In May, the Dave Matthews Band announced its summer 2020 tour had been rescheduled to summer 2021. If the tour happens, the band could ultimately earn more than originally planned, as new dates were added.

The 49-date tour is currently slated to kick off June 8 at the Mohegan Sun Arena in Uncasville, Connecticut, where tickets average $102.50 each. The seating capacity at the venue is 10,000, which makes gross ticket sales just over $1 million for a sold-out crowd. Multiply this by 49 shows for an estimated loss of $49 million just in ticket sales.

Did You Know: Surprisingly Rich Musicians

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Justin Bieber

Due to the pandemic, Justin Bieber rescheduled his 2020 world tour. Now slated for 2021, his world tour has been rerouted and 19 new arena dates were added, but it no longer includes any stadiums.

Tickets to see Bieber in concert average $230, according to SeatGeek. He’s playing the T-Mobile Arena in Las Vegas on June 4, which has a capacity of 20,000. This means he would gross approximately $4.6 million in ticket sales alone from just this show. Multiply that by 45 shows and that could be a $207 million loss in ticket sales from the tour if it doesn’t happen.

Read More: The Richest Stars 30 and Younger

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Taylor Swift

Canceling all live performances in 2020 meant Taylor Swift’s Lover Fest — and other performances — didn’t happen. Swift has plans to reschedule both her U.S. Lover Fest shows and a performance in Brazil but has yet to release the new dates.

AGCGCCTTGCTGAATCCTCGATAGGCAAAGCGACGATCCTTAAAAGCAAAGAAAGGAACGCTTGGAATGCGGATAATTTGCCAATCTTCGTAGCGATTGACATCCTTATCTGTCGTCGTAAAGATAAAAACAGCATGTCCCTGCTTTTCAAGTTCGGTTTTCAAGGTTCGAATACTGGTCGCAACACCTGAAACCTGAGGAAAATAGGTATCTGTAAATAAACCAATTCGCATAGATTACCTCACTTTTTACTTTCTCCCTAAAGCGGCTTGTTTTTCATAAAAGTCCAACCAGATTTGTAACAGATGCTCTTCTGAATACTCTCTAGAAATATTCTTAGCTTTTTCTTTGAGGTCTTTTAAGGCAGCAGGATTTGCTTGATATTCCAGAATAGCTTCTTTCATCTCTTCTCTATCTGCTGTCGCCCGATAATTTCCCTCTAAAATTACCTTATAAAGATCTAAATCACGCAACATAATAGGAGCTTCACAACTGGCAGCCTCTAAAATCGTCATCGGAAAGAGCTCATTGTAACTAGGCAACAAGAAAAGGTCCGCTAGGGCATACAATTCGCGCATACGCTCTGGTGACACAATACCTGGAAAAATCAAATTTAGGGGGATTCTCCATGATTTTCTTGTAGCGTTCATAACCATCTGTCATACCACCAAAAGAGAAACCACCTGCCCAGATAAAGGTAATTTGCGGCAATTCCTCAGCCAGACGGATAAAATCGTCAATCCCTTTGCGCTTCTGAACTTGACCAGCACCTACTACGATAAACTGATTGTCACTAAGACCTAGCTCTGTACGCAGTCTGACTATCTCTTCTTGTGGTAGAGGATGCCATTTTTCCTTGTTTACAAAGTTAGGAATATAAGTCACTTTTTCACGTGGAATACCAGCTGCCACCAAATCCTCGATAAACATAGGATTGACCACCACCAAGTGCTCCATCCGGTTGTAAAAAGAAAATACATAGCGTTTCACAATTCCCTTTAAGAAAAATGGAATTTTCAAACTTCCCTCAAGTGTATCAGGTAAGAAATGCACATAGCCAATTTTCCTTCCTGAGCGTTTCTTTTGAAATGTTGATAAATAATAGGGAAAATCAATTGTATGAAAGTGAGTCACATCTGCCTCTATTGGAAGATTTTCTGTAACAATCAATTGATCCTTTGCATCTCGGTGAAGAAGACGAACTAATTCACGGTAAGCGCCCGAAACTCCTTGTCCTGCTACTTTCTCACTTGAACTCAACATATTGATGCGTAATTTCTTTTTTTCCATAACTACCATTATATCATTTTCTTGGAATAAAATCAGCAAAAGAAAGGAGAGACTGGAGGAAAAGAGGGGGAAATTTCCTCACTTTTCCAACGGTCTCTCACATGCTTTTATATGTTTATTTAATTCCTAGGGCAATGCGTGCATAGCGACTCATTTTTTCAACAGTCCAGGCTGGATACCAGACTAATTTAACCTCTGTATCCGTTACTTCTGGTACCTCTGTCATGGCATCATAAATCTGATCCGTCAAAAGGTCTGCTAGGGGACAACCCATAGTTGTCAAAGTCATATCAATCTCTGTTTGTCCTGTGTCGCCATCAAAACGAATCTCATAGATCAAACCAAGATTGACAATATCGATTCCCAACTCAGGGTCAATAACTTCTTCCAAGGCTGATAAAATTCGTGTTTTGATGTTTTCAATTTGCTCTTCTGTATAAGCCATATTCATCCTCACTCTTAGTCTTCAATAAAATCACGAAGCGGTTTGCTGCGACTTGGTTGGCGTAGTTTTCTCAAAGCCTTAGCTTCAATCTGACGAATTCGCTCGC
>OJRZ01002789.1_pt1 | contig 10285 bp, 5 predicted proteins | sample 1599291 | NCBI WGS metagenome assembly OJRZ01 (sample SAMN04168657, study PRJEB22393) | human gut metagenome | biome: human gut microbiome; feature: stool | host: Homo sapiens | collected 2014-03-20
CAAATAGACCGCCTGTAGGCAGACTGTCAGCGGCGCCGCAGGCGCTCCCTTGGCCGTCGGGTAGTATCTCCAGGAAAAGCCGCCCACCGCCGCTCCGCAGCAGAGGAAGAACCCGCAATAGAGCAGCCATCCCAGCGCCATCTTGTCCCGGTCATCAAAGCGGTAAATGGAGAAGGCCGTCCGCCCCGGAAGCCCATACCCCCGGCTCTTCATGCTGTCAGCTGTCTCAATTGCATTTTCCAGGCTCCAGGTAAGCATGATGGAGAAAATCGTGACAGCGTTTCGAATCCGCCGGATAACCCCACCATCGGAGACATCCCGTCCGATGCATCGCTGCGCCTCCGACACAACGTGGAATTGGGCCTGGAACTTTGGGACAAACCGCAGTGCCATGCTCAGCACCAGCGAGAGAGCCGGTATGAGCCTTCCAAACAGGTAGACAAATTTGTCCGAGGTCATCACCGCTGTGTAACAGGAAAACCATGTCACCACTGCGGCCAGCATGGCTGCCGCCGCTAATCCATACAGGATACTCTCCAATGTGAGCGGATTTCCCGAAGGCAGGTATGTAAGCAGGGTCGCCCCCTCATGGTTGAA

Lover Fest West was slated to take place in Los Angeles on July 25-26, while Lover Fest East was planned for July 31-Aug. 1 in Foxborough, Massachusetts. Ticket prices for the Los Angeles festival averaged $346 each. The venue, SoFi Stadium, has a capacity of 100,000 people, meaning gross ticket sales could total approximately $34.6 million per day.

If Lover Fest West doesn’t happen, that could mean around a $69.2 million loss in just ticket sales. Double that for Lover Fest East and that’s a total loss of $138.4 million, without including merchandise sales.

Related: How Taylor Swift Built Her Music Empire

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Celine Dion

She paused her “Courage World Tour,” but Celine Dion is planning to get back on the road in 2021 for 69 dates in Europe and North America, starting March 19 in Paris. If the tour is unable to resume, this could be very costly for Dion.

For example, tickets for her Sept. 11 show at the Staples Center in Los Angeles average $162.25. The venue has a capacity of around 20,000, which brings gross ticket sales for a sold-out show to $3.2 million. Multiply that by 69 shows and that’s $220.8 million in ticket sales.

Find Out: 28 of the Highest-Grossing Concert Tours of All Time

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Kelly Clarkson

Her first Las Vegas residency, “Kelly Clarkson: Invisible,” was supposed to debut at Planet Hollywood Resort and Casino’s Zappos Theater in April 2020, but it has been postponed to 2021.

When the pandemic hit, Clarkson had 16 shows scheduled, with an average ticket price of $144. The theater has a capacity of 7,000, so ticket sales would total around $1 million per show. Multiply that by 16 shows and that’s a loss of $16 million — plus additional shows that would likely be added — if her residency is ultimately canceled.